The primary outcome measure was the depth of final needle placement as it related to BMI. Oblique angle from midline, age, sex, and race were analyzed as secondary outcomes.
Statistical analyses were performed using STATA version 10.0 (StatCorp, College Station, Tex). The Shapiro-Francia W′ test for normal data was performed on outcome measures to determine data distribution. Continuous variables are reported as mean and SD, and nonparametric data are presented as median and interquartile range. Categorical data are reported as the number of subjects and percentage. Comparisons among BMI categories for nonparametric variables were performed with the Kruskal-Wallis rank test. Comparisons among BMI categories for parametric variables were performed with 2-way analysis of variance. For multiple significance testing, post hoc Bonferroni correction was used. Examination of covariates was performed with adjusted stepwise parametric linear, and nonparametric regression was performed for each outcome measure of interest.
Demographic and patient characteristics by BMI category as defined by the World Health Organization23 are presented in Tables 1 and and2.2. Age and the intervertebral level were similar between the groups. There were more women and African Americans in the obese classes II and III groups.
Needle depth was positively associated with BMI (regression coefficient [RC], 1.13; P < 0.001). These findings indicate the requirement of a 5-in needle in the obese classes I, II, and III (Table 2; Fig. 2). Almost half of the patients in the preobese (BMI, 25–29.99 kg/m2) group would also require a 5-in needle (11/26). Of the 43 patients in the obese classes I, II, and III groups, 5 had a transforaminal epidural depth more than the length of a 5-in needle. Sex and race were also found to be significantly associated with needle depth (sex: RC, 1.3; P = 0.02; race: RC, 0.8; P = 0.04, respectively). Neither factor remained significant when BMI was accounted as a covariate in the regression model (sex: RC, 0.3; P = 0.3; race: RC, 0.03; P = 0.9, respectively). The patient’s age, intervertebral level treated, and oblique angle had no predictive value on the foramen depth (P > 0.2). The angle of fluoroscopy necessary for the procedure was not predictable based on any factor examined.
The present study supports the hypothesis that BMI correlates with the depth of transforaminal ESI. A 3.5-in (8.89 cm) needle will suffice for patients with BMI of less than 25 kg/m2. A 5-in (12.7 cm) needle will be required for some patients with a BMI of 25–30 kg/m2 (preobese) and most patients with a BMI of more than 30 kg/m2 (obese classes I, II, and III). Occasionally, a 7-in needle is necessary for patients with a BMI of greater than 30 kg/m2. The largest patient studied had a BMI of 66.8 kg/m2, and the epidural space was reached at 16.5 cm. This left an extra 1.3 cm of available needle length on a 7-in needle, indicating that the transforaminal epidural space can usually be accessed even on patients with extreme obesity. The power analysis conducted was intended to detect a difference between patients with a BMI of less than 25 kg/m2 and greater than 30 kg/m2 and calculated group sizes of at least 16 patients per group for each of these categories. There may be intergroup differences between neighboring groups (ie, obese classes I and II) that were not detected in this study.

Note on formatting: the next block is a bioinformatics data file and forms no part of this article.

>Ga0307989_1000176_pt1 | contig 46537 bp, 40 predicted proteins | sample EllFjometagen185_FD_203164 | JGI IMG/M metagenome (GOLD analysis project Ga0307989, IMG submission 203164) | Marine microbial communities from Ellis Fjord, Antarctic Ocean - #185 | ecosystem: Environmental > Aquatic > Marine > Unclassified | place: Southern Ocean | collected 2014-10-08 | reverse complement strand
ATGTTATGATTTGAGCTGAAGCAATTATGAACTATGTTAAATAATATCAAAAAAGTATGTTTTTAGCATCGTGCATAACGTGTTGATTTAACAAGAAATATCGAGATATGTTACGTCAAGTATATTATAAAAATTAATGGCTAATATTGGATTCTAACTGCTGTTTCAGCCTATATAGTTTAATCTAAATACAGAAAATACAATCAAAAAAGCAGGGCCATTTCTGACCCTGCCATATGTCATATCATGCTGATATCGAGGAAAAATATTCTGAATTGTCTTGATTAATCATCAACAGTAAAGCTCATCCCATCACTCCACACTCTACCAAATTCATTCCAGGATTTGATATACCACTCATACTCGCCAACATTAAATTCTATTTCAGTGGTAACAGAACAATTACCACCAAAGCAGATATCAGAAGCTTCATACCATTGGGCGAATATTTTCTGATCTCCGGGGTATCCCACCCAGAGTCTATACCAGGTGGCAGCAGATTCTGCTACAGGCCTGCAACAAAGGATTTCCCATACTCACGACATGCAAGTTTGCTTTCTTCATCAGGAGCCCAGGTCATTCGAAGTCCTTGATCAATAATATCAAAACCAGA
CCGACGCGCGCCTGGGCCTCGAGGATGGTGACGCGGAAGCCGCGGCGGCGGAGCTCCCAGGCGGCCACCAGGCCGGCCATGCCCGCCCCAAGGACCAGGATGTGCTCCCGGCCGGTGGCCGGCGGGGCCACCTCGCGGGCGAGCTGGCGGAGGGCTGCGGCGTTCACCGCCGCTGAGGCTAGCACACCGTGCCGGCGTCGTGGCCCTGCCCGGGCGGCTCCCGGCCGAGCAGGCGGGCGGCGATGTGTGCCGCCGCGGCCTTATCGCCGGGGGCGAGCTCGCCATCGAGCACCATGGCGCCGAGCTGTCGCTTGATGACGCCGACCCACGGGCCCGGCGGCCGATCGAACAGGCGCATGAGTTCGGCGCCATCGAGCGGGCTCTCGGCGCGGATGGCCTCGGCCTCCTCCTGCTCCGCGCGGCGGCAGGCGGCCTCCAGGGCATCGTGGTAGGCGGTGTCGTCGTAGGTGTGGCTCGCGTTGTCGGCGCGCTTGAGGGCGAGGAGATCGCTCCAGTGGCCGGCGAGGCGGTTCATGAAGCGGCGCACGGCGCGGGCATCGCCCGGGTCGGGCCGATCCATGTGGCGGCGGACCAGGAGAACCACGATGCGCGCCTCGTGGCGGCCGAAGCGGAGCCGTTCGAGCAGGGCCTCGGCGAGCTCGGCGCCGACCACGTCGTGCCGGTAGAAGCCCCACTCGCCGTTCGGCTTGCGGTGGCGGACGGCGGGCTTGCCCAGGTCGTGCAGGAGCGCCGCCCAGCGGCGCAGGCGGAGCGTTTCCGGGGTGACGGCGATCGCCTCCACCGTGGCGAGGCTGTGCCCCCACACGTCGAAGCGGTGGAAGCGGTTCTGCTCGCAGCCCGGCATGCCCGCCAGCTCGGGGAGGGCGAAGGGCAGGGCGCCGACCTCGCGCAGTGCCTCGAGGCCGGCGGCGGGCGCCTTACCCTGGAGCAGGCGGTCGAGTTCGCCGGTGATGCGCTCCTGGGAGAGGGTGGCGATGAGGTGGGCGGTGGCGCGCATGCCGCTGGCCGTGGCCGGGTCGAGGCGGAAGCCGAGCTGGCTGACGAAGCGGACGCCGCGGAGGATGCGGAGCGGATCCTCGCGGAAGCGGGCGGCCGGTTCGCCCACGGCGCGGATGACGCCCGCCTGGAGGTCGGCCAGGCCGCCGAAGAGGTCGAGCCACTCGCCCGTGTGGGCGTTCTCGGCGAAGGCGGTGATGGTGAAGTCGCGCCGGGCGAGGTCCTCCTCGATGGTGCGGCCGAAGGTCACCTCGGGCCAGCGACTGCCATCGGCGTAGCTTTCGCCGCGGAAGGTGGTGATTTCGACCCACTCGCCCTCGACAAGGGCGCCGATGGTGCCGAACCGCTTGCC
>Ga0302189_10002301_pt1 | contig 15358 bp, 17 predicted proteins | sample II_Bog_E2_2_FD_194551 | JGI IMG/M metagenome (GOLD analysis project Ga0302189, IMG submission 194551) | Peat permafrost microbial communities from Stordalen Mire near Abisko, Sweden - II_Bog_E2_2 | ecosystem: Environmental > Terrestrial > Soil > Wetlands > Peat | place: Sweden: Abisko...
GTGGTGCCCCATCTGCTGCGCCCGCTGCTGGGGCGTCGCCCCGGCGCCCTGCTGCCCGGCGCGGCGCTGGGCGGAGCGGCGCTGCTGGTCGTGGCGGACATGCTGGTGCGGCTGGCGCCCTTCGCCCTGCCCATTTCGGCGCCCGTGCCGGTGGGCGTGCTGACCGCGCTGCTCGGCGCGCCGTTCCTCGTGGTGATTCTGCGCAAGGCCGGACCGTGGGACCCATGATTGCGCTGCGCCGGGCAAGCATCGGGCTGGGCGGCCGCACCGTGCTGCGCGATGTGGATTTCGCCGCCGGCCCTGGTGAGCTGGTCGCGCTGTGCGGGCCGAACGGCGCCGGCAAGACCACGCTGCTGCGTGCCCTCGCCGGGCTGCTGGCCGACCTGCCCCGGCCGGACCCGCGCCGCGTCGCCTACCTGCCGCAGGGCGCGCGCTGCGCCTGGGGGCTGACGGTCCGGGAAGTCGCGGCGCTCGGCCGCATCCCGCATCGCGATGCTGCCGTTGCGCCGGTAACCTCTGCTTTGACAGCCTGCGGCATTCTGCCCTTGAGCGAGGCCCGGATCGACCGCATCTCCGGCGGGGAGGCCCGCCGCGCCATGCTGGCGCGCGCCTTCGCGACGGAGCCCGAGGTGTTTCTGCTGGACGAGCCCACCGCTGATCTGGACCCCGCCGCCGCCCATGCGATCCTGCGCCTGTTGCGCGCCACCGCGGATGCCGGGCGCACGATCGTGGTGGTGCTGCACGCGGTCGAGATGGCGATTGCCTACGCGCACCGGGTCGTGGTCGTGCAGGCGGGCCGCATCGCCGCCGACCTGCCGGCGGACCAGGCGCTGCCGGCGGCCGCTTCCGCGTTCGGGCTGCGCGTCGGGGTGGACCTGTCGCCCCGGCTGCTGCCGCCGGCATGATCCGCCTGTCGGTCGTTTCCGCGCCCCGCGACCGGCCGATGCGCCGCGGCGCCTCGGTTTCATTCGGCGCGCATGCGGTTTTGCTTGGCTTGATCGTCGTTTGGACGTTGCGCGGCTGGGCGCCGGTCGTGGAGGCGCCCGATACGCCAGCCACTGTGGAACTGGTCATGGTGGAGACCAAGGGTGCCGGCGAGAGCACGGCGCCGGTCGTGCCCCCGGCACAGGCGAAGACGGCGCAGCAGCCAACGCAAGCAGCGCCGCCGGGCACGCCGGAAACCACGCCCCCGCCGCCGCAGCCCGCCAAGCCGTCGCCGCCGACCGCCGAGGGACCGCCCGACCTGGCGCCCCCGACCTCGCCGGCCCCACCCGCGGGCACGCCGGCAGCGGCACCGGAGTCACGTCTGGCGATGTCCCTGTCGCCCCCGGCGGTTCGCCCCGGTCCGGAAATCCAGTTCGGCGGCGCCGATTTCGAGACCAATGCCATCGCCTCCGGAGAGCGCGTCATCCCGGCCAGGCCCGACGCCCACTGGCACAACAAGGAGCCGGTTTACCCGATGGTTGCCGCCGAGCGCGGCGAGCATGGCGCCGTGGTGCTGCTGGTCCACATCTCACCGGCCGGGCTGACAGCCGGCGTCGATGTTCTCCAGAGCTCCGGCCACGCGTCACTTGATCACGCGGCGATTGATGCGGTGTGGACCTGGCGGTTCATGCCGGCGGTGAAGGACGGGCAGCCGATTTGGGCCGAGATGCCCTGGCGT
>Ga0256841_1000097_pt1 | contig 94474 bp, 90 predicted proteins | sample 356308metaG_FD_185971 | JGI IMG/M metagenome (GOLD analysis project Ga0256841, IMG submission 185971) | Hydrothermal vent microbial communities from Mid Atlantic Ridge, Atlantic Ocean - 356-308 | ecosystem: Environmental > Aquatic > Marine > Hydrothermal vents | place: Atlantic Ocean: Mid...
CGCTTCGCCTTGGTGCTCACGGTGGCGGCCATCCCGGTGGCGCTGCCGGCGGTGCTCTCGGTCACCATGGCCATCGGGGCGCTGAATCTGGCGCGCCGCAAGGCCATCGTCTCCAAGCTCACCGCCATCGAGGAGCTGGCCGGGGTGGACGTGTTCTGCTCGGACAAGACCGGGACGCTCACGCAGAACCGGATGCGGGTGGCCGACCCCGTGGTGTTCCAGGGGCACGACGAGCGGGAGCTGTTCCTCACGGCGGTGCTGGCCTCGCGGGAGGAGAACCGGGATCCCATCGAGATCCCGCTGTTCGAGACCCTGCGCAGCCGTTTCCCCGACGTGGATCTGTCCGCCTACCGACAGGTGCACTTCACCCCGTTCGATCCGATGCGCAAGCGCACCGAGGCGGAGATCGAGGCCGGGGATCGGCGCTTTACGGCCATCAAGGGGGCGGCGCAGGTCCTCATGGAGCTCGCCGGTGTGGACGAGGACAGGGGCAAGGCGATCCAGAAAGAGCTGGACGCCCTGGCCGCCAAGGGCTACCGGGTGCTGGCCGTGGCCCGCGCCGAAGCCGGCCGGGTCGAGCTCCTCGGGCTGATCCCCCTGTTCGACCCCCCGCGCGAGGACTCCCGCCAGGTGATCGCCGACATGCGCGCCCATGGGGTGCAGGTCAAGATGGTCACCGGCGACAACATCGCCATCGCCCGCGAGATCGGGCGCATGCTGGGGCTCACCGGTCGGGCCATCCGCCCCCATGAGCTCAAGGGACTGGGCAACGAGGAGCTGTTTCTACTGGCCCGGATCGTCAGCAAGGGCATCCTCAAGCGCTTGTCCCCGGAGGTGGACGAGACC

There was no association between BMI and degree of oblique angulation, which is not surprising. The degree of angulation is based on the fluoroscopic view of the relationship between the facet joint and vertebral body. The difference in body habitus between the BMI groups would not be expected to affect the bony landmarks used for fluoroscopic positioning.
D’Alonzo et al16 found an association between ethnicity and epidural depth. Although the present study was not powered to detect a difference between different ethnic groups, there was no association between ethnicity and epidural depth when BMI was controlled. The predicted difference if BMI is equal to 30 kg/m2 found by D’Alonzo et al was the greatest when comparing African Americans and Asians and was only 0.7 cm (5.9 vs 5.2 cm, respectively). The present study did not include enough Asian patients to compare with the African American group in a subgroup analysis. Future studies with larger sample sizes may detect a difference between ethnic groups. However, given the small difference noted in the interlaminar study, the difference may not be clinically significant.
Although it is not surprising that there is a positive association between BMI and transforaminal epidural depth, the results of this study hold clinical significance. The available data allow physicians to select an appropriately sized needle and can lead to improved patient comfort and practice efficiency. Longer needles are more expensive and can be more difficult to direct. Therefore, they are not recommended in all patients. Previous interlaminar epidural depth studies do provide interesting data; however, they do not impact clinical practice in the same manner. Clinkscales et al13 showed in obstetric patients that the mean depth to the interlaminar epidural space plus 1 SD in all of the BMI groups was below the 9-cm length of a standard Tuohy needle (9 cm). In the largest group studied, the mean depth in the BMI >50 group (n = 27) was 7.5 ± 1.2 cm.13 In interventional pain medicine, however, there is a greater selection in needle length, thereby making these data important clinically.